}

December 30, 2011

Greeting a Dawning Year


CONSERVATORY DELIGHTS WELCOME A NEW YEAR
A COMPOSITION INSPIRED BY AN ENGRAVING PUBLISHED IN  THE YOUNG GARDENERS ASSISTANT
by Thomas Bridgeman, 1853.

 PERIOD FLOWERS, PICKED TODAY IN THE GREENHOUSE.
Descending snow, the yellow leaf and sear,
Are indications of old Time's career;
The careful florist tends his sheltered plants,
Studies their nature, and supplies their wants.

Winter's white sheet now covers earth's cold bed;
Pride of our home the lovely flowers, outside, are dead;
Some early venturers would the aspect cheer;
B'neath thy glass, first-born greet a dawning year.


In 1850, winter flowers were often presented under glass domes, or placed in bowls and vases within Wardian Cases, where the extra humidity would keep them fresher. Greenhouses were heated by coal or wood, and night-time meant even colder temperatures. Homes where also wood or steam heated,  heated, and most recommended that plants and flowers be brought into the center of the room for evenings, so that they would not freeze when the temperature drops on chilly nights.

Above, a New Years' urn created in the 19th century style, it includes many flowers in bloom in the cold greenhouse today ( from top), Clivia caulescens x nobilis,  a natural cross which occurs in South Africa, Westringia rosmarifolia, two Abutilon varieties (the  flowering Parlor Maple), a red Vireya Rhododendron, pink and cream colored Correa 'Western Hills', a good shrub for winter gardens under glass, Narcissus romieuxii and Narcissus cantabricus, Camellia japonica and a Cyclamen graecum leaf. Moss and ferns complete the period composition.

Alos, the term 'Florists', is an old term for those who grew not only grew plants and flowers to sell,  but also those who bred flowers, sold bulbs and notions for growing plants. Somewhat different than what  a florist is today. In 1853, a 'Florist' was more like a butcher who raised his own meat, and bred his own cattle as well.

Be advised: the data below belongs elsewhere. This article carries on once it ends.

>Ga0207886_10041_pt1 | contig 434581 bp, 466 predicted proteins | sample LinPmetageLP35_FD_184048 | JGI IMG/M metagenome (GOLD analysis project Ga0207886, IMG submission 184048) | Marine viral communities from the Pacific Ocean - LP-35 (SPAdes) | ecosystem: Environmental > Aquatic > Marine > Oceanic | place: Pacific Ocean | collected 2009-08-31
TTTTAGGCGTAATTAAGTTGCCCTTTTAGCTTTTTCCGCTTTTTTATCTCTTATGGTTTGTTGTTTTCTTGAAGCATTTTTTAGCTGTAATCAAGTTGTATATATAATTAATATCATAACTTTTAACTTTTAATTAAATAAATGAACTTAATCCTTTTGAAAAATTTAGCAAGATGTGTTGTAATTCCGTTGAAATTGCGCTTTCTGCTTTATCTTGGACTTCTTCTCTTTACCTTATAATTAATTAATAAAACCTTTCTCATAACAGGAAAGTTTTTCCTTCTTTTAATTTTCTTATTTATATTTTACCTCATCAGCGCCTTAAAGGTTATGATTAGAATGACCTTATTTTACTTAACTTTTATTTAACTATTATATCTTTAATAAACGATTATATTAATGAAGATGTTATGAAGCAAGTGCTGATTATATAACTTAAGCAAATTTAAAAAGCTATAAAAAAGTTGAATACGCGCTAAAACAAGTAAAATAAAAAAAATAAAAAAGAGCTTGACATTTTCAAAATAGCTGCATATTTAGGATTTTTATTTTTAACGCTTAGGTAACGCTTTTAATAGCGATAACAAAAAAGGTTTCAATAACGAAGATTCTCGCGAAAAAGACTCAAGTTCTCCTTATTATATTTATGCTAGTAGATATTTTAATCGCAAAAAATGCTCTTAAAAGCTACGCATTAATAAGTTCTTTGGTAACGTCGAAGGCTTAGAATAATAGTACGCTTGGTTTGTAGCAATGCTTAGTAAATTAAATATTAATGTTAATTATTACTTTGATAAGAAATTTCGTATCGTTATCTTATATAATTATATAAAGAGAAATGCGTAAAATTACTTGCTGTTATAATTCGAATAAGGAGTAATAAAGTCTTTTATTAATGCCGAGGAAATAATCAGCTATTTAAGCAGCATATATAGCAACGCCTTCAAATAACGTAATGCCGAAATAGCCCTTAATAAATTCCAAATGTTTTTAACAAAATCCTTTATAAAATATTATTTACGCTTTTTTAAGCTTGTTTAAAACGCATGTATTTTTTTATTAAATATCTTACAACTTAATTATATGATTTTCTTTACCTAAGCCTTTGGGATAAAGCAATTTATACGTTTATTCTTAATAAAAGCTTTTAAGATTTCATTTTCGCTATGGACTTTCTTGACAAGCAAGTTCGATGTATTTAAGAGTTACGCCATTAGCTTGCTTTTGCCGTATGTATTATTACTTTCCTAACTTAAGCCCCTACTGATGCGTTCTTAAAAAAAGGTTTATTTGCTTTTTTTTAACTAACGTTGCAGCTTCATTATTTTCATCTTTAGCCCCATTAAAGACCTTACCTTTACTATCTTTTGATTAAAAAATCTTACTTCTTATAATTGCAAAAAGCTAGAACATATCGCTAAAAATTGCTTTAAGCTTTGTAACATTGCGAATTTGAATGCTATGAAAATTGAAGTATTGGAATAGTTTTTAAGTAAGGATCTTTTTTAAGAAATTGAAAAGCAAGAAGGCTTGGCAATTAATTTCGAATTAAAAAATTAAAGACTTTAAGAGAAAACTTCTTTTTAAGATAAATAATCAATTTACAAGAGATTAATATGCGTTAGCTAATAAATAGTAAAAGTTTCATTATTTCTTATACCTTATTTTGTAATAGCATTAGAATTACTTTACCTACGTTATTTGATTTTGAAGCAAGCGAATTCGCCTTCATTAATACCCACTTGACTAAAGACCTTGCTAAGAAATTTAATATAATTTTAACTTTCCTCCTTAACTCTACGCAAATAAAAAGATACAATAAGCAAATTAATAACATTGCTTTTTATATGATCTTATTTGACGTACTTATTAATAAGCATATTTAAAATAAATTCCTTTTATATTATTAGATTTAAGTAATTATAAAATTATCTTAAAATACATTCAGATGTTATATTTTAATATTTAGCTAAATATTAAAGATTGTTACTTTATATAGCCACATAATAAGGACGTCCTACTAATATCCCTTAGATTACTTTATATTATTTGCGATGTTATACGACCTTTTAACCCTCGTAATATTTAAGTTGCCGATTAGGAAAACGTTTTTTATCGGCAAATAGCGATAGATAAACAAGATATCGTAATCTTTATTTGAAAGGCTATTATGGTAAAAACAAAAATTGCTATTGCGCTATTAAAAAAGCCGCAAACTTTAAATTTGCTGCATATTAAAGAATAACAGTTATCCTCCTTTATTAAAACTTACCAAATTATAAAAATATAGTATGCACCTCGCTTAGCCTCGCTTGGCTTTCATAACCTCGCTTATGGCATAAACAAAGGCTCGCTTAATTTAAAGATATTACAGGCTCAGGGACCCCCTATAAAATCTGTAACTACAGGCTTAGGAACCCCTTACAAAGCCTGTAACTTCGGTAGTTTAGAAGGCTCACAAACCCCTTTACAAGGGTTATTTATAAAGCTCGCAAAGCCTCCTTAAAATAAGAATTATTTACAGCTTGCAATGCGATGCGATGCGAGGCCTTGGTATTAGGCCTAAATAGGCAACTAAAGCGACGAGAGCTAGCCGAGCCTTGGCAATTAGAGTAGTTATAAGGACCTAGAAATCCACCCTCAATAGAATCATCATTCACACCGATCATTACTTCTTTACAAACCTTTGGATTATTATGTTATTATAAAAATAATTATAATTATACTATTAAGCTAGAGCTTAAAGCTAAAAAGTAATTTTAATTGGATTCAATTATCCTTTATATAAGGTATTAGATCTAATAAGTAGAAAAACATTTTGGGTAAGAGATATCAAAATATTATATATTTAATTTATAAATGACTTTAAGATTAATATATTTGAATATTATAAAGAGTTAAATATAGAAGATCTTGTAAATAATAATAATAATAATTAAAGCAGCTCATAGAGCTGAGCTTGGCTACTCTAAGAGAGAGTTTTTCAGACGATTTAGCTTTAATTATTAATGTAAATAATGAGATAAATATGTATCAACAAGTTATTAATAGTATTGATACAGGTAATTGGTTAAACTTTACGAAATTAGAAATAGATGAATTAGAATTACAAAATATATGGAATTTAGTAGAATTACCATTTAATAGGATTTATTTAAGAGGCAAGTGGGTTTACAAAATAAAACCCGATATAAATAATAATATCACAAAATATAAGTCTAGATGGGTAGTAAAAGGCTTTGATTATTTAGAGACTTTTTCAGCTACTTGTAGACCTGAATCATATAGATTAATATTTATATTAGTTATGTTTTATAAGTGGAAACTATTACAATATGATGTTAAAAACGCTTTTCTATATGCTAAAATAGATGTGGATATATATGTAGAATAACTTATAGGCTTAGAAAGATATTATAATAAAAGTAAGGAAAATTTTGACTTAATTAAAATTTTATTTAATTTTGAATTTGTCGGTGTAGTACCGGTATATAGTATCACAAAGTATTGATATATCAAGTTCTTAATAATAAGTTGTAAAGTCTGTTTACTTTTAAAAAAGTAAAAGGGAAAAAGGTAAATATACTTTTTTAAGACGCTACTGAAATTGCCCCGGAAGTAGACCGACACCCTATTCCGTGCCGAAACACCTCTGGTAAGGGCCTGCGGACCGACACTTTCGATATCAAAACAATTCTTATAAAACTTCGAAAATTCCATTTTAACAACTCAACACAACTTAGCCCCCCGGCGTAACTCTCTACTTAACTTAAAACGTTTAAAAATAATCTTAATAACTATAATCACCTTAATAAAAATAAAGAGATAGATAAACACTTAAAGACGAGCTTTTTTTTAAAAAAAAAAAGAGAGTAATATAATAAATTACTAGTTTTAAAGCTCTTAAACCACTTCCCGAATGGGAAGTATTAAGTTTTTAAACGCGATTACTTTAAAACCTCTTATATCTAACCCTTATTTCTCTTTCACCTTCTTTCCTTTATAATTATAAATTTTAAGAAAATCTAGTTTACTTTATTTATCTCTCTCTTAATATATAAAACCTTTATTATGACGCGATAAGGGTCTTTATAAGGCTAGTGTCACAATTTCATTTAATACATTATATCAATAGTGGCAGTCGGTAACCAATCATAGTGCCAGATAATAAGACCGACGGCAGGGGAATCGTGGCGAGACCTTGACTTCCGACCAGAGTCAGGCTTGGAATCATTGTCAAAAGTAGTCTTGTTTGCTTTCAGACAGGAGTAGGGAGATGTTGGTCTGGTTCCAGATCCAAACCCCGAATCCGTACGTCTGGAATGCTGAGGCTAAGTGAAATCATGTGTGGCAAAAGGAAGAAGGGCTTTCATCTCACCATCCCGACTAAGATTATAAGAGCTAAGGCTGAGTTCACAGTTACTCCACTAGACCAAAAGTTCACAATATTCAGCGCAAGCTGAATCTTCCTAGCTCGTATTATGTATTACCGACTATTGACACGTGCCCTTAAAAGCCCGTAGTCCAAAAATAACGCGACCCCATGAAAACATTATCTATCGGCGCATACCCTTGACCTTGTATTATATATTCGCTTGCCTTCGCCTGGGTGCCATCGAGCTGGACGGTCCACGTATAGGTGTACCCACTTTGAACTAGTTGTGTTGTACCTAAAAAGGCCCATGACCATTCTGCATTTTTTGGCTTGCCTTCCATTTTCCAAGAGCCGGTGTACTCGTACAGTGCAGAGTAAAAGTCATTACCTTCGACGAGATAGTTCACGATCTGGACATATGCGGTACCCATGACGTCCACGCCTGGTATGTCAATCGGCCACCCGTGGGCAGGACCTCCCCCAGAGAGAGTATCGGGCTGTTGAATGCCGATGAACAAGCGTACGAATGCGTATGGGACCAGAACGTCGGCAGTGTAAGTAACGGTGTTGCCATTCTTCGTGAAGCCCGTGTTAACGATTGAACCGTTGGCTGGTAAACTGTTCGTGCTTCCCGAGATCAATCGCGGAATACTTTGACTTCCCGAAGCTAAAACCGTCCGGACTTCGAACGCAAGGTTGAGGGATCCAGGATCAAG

December 28, 2011

Growing like it's 1855 - Inspiration from the past for a new gardening year


A WARDIAN CASE IS DIFFERENT THAN A 

At the end of each year, I treat myself to a small selection of rare gardening books. Like many gardeners, I prefer to choose my own books, as many of you would understand, I am not the easiest person to buy a plant book for!.   This year, I've found 5 very nice vintage gardening books, all printed between 1802 and 1908. , and most focus on the subject of growing potted plants indoors, either under glass in some of the country's first greenhouses, or in conservatories. I find the subject of 18th century greenhouses appealing for many obvious reasons, but mainly, as a New Englander with a glass house, living just outside of Boston ( where many of these books were published), I can relate to this desire  people had for 'keeping a glass house'  in the middle of winter where one can grow tender plants, trees and shrubs collected from around the world. 

December 26, 2011

What's in Bloom Today - Under Glass

I PICKED A VERY NINETEENTH CENTURY COMPOSITION IN THE GREENHOUSE TODAY. THESE ARE  FLOWERS ONE WOULD HAVE FOUND SOLD ON A DECEMBER STREET CORNER IN LONDON OR IN NEW YORK DURING THE LATE 1800's  - FRENCH SCENTED VIOLETS, CAMELLIAS, HOOP NARCISSUS, TROPICAL RED RHODODENDRONS ( VIYREYA)  FREESIAS, ALMOND-SCENTED OSMANTHUS AND WESTRINGIA ROSEMARIFOLIA ( THE PALE LAVENDER FLOWERS).

Greenhouses are magical in the winter. A thin sheet of glass divides two climates, outside, the bitter cold, dry winter and New England blizzards, inside -  it's warm and moist,  and the air is thick with the scent of winter-blooming trees and potted plants like jasmine, narcissus, freesia, scented camellias, fragrant Parma and French violets. At one time these were the only flowers available during the winter for many people who live where it snows, and before air travel made shipping flowers around the planet an every day event, a greenhouse was the only way to get fresh flowers, citrus and vegetables.